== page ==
One of the things that has been most welcome during these challenging times has been lecturing weekly – face to face with real human beings! As I’ve spent time introducing principles of governance as part of an MA in Charity Management, I have reflected on some of the challenges facing charity leaders as we seek to educate and develop ourselves professionally.
Charities exhibit particular characteristics that make leading and managing them a distinctive undertaking – different in important ways from equivalent roles within the commercial world or public sector. Leaders must integrate mission and strategy towards serving beneficiaries with the need to generate income from a range of sources. This results in a far greater complexity of relationships between stakeholders that include beneficiaries, donors, funders, staff, volunteers, partner organisations etc. As a result, charity leaders need to possess a high tolerance for ambiguity and tremendous skills of negotiation and compromise as they seek to manage potentially conflicting targets relating to financial results and social impact.
Charities also face a level of scrutiny and regulation considerably more demanding than other sectors. Charity Commission guidance rightly requires trustee boards to pay as much attention to the ways in which decisions are taken and recorded, as the actual decisions themselves. As stewards rather than owners they cannot take inappropriate gambles with financial or other resources, nor cut deals or establish partnerships that may either be outside of the charity’s purposes, or expose it to excessive risk – particularly of reputational loss. For volunteer trustee boards to oversee organisations that have to comply with charity law and regulation over and above the laws to which all employers, property owners etc are subject is demanding. As a charity grows, so does the complexity and with it the reliance on a skilled and knowledgeable management team that is capable of ensuring that across its operations activities and programmes take place in ways that deliver maximum impact to beneficiaries, whilst complying with all aspects of the relevant statutory framework.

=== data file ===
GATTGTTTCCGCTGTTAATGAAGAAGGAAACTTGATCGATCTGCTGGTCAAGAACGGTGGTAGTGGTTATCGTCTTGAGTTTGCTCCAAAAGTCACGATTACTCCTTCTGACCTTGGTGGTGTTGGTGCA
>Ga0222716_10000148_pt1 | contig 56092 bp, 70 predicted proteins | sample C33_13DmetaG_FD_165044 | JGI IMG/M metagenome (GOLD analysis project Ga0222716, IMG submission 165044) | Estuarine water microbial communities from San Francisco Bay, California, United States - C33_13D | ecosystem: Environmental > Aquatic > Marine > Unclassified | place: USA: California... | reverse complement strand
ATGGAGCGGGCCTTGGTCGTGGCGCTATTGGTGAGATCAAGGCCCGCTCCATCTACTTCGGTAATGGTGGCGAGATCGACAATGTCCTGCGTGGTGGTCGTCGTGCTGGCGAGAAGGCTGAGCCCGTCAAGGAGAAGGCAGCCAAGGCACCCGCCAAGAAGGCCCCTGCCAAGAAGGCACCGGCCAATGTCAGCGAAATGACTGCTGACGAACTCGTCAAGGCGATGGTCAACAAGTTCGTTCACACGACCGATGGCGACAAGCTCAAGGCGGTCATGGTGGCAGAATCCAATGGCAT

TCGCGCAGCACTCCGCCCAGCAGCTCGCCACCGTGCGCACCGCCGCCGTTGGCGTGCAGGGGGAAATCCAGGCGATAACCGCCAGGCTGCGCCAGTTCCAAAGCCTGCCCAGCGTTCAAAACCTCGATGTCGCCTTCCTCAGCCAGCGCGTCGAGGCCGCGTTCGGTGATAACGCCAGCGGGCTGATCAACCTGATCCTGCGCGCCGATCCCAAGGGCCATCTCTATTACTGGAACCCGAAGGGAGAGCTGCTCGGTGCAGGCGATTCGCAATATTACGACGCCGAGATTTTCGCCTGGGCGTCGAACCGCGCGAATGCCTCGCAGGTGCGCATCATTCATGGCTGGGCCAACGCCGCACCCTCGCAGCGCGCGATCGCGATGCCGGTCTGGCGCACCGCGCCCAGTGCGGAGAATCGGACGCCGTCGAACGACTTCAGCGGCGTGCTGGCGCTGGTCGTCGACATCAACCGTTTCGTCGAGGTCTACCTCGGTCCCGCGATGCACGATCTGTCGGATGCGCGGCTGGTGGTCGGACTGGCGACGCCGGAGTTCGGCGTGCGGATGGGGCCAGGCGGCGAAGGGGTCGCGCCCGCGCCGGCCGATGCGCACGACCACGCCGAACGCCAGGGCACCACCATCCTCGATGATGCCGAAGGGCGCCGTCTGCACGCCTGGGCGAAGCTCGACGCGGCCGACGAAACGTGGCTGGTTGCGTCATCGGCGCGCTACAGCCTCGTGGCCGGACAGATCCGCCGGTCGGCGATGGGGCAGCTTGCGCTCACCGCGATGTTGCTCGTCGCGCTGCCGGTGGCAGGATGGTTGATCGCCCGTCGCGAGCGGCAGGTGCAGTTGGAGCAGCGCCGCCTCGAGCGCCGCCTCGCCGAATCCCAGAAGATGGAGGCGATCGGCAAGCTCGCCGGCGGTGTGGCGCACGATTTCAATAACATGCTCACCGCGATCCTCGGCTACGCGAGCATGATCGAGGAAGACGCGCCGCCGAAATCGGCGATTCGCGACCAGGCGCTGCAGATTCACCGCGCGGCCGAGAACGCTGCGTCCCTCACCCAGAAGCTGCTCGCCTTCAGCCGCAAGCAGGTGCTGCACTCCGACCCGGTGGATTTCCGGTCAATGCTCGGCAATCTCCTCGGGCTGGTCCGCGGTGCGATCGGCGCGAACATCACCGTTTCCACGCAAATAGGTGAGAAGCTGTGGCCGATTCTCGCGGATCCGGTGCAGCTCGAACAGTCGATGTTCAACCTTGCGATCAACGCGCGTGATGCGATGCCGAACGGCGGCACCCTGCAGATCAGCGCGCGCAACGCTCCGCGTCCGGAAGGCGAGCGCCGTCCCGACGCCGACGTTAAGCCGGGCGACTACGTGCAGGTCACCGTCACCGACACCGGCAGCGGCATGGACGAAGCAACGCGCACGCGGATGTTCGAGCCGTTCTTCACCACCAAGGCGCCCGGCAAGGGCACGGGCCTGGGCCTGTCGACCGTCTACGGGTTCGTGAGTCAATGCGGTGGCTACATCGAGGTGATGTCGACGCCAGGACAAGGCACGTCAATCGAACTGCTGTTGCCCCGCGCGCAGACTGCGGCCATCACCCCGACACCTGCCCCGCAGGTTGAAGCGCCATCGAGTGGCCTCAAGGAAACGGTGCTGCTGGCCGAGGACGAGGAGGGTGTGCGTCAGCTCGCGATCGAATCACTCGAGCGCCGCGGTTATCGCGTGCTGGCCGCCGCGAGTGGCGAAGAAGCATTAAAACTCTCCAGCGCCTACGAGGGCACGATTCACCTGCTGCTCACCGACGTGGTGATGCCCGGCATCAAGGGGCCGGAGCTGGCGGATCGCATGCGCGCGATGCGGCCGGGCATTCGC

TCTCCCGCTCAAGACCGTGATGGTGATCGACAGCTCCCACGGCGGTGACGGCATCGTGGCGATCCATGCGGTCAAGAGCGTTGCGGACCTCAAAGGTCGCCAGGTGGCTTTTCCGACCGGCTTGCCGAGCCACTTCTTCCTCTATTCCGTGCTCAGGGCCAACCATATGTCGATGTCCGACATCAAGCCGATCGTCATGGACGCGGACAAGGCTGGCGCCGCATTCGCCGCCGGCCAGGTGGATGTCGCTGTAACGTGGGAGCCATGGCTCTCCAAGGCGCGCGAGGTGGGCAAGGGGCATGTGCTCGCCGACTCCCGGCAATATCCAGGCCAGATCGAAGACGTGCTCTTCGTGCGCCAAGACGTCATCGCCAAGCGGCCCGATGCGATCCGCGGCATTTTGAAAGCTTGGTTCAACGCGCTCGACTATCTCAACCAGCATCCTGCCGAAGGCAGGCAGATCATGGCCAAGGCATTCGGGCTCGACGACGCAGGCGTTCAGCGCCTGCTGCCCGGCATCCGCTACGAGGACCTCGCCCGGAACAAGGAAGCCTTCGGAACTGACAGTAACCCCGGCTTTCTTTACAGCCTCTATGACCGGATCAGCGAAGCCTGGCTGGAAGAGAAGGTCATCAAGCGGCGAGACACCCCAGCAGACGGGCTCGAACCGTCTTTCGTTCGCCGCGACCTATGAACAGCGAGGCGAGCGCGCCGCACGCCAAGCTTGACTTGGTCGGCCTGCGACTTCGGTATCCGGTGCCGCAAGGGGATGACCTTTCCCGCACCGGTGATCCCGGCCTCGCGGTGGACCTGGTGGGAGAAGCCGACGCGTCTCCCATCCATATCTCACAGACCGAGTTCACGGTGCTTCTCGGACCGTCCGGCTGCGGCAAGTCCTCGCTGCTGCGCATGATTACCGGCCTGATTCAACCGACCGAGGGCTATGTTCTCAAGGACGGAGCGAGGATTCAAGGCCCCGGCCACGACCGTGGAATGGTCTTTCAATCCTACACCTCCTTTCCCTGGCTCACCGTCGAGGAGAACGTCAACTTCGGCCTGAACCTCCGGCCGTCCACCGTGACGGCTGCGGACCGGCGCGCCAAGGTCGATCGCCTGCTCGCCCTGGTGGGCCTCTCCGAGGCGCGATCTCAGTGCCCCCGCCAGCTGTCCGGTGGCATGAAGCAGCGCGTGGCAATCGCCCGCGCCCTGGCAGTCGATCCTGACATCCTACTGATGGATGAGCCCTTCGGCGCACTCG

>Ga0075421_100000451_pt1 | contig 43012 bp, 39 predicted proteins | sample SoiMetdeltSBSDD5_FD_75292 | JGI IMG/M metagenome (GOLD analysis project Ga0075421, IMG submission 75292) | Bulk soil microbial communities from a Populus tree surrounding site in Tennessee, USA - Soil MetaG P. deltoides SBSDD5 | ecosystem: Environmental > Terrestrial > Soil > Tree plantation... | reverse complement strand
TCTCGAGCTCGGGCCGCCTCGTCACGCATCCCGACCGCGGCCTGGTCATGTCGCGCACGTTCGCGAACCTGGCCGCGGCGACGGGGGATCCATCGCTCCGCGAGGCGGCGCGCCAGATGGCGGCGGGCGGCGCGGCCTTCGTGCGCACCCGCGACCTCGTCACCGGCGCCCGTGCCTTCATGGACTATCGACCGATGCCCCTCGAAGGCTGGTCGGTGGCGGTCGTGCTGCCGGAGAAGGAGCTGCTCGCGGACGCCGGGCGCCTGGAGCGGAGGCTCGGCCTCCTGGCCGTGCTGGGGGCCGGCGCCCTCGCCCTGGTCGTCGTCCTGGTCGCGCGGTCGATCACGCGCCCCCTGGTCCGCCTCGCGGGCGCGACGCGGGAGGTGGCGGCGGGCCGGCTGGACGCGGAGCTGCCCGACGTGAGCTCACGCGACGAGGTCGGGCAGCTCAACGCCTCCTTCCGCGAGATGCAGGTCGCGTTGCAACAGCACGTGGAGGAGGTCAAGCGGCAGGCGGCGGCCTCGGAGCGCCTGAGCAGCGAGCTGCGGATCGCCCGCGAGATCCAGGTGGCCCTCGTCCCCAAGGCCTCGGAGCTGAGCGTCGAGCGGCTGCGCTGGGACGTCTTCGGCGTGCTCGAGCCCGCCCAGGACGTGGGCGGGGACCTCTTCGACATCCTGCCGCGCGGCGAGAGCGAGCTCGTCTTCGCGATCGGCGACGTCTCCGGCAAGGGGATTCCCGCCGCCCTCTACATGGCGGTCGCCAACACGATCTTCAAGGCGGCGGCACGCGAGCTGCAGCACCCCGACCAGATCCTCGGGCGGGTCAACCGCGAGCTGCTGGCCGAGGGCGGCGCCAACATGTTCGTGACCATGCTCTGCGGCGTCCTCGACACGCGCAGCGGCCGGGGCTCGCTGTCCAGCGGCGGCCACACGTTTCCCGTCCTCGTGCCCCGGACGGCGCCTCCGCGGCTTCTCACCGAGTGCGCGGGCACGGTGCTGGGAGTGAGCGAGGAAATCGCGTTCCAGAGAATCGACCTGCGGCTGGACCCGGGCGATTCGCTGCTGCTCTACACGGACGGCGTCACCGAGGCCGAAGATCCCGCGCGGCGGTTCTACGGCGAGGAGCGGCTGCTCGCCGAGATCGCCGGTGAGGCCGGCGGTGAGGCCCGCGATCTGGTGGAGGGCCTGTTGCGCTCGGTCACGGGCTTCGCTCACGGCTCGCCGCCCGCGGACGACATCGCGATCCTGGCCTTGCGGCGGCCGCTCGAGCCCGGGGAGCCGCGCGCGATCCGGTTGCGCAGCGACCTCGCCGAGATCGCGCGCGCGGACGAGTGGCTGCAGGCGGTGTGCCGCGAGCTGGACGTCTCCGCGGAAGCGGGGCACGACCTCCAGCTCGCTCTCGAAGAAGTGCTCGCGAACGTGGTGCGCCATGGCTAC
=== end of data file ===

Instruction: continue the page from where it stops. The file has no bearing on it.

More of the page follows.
Many operations utilise technical skills and qualifications that are not unique to charities – the processing of financial transactions, management of human resources, and provision of IT systems are largely universal, for example. However, the range of stakeholders and potential involvement of a large number of volunteers, many of whom are deeply committed to the cause, often creates the need for a more empathetic or sensitive approach within charities. Leaders and managers need to be aware of and possess these skills if they are going to engender them within teams, and also if they are going to provide high quality, appropriate input and support to the trustees who carry ultimate responsibility.
Charities have much to learn from outside their immediate peer group, particularly from the rigours of the commercial world. To analyse and sift this, however, requires a fundamental understanding of the particular characteristics of charities which itself can best be developed by a focus on the nature of charities themselves and the competing demands and objectives that they have to balance.